Shows & Exhibitions
Boy Accidentally Punches Hole Through $1.5 Million Baroque Painting
The CCTV footage is going viral on social media.
A 12-year-old boy had the worst museum visit ever this past Sunday, at Taipei’s Huashan 1914 Creative Park. The boy tripped and punched a Paolo Porpora painting valued at $1.5 million as he was trying to keep his balance.
According to Focus Taiwan, the boy was with a guided tour group visiting the exhibition “The Face of Leonardo, Images of a Genius,” which gathers 55 paintings by key artists starting from the Italian Renaissance and going up to the 20th century.
The unfortunate incident was captured by CCTV and the footage first shows the teenager, who is holding a soft drink, admiring the Baroque masterpiece with the rest of the group.
Then, as he follows the group towards the next artwork, the boy looks momentarily back to something or someone outside the camera, loses his balance as he bumps against the platform and rope which are meant to protect the artwork, and hits the paintings as he falls, smashing the beverage container against it.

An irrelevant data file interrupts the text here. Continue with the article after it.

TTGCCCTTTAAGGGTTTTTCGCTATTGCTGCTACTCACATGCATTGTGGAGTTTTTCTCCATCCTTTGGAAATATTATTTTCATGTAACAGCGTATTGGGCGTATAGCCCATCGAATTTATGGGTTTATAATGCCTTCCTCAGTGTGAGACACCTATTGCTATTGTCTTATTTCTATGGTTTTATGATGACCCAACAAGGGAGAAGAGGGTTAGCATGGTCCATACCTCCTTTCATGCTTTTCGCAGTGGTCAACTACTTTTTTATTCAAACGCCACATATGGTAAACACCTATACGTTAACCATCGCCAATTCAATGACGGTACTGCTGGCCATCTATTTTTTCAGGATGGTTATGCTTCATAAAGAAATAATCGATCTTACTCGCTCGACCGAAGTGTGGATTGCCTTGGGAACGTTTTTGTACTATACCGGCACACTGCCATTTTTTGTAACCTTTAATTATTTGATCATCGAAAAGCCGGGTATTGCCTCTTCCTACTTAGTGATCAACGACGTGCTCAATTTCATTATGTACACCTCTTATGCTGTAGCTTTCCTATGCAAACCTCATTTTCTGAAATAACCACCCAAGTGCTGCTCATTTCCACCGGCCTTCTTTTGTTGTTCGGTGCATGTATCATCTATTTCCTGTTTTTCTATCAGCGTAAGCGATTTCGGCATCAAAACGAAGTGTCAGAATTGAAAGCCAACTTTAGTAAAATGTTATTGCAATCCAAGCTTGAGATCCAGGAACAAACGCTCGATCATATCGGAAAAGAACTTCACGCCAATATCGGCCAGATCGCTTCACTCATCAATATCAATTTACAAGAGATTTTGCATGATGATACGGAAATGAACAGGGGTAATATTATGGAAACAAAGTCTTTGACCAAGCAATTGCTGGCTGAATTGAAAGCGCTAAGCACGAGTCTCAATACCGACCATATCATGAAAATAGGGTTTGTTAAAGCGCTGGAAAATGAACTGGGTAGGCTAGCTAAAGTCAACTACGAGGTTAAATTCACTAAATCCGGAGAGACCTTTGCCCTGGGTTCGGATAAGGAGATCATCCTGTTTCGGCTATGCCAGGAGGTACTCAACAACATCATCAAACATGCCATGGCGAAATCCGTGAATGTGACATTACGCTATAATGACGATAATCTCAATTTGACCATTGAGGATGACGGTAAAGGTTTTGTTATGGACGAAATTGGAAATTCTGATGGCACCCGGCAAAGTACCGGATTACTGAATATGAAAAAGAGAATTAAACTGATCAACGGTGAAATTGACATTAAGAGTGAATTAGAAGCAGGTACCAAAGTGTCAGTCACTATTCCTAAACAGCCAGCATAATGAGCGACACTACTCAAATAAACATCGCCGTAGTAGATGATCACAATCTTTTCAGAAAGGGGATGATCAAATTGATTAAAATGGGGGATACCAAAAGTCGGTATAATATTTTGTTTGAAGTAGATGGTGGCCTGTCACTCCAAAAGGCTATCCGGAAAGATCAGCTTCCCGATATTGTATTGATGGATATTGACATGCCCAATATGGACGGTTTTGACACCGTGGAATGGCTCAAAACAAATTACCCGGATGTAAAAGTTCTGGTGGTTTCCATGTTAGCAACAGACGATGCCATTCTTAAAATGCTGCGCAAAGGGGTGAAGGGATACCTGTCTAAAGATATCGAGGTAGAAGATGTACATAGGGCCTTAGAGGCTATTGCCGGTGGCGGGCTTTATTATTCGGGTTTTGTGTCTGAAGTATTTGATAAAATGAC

The boy is immediately aware of what had just happened; he looks at the painting and at his cold drink in disbelief for a moment, and you can almost see the blood draining from his face. His supervisor rushes over and, after putting a hand on the kid’s shoulder, leaves to look for a museum official.
Porpora’s Flowers got a fist-sized hole as result of the impact. However, Andrea Rossi, curator of the exhibition, has declared that they won’t ask the family of the boy to pay for the restoration and that the painting is insured (phew).
Rossi has discussed the restoration process with a Taiwanese art restorer but is also considering shipping the 350-year-old masterpiece back to Italy so it can be restored there.
Meanwhile, the exhibition was temporarily closed on Monday morning, but it reopened in the afternoon.
“All 55 paintings in the venue are authentic pieces and they are very rare and precious,” TST Art of Discovery, co-organizer of the exhibition, posted on the exhibition’s official Facebook page. “Once these works are damaged, they are permanently damaged … We hope that everyone can protect these precious artworks with us.”
It could probably take a while before the traumatized boy would visit a museum again.
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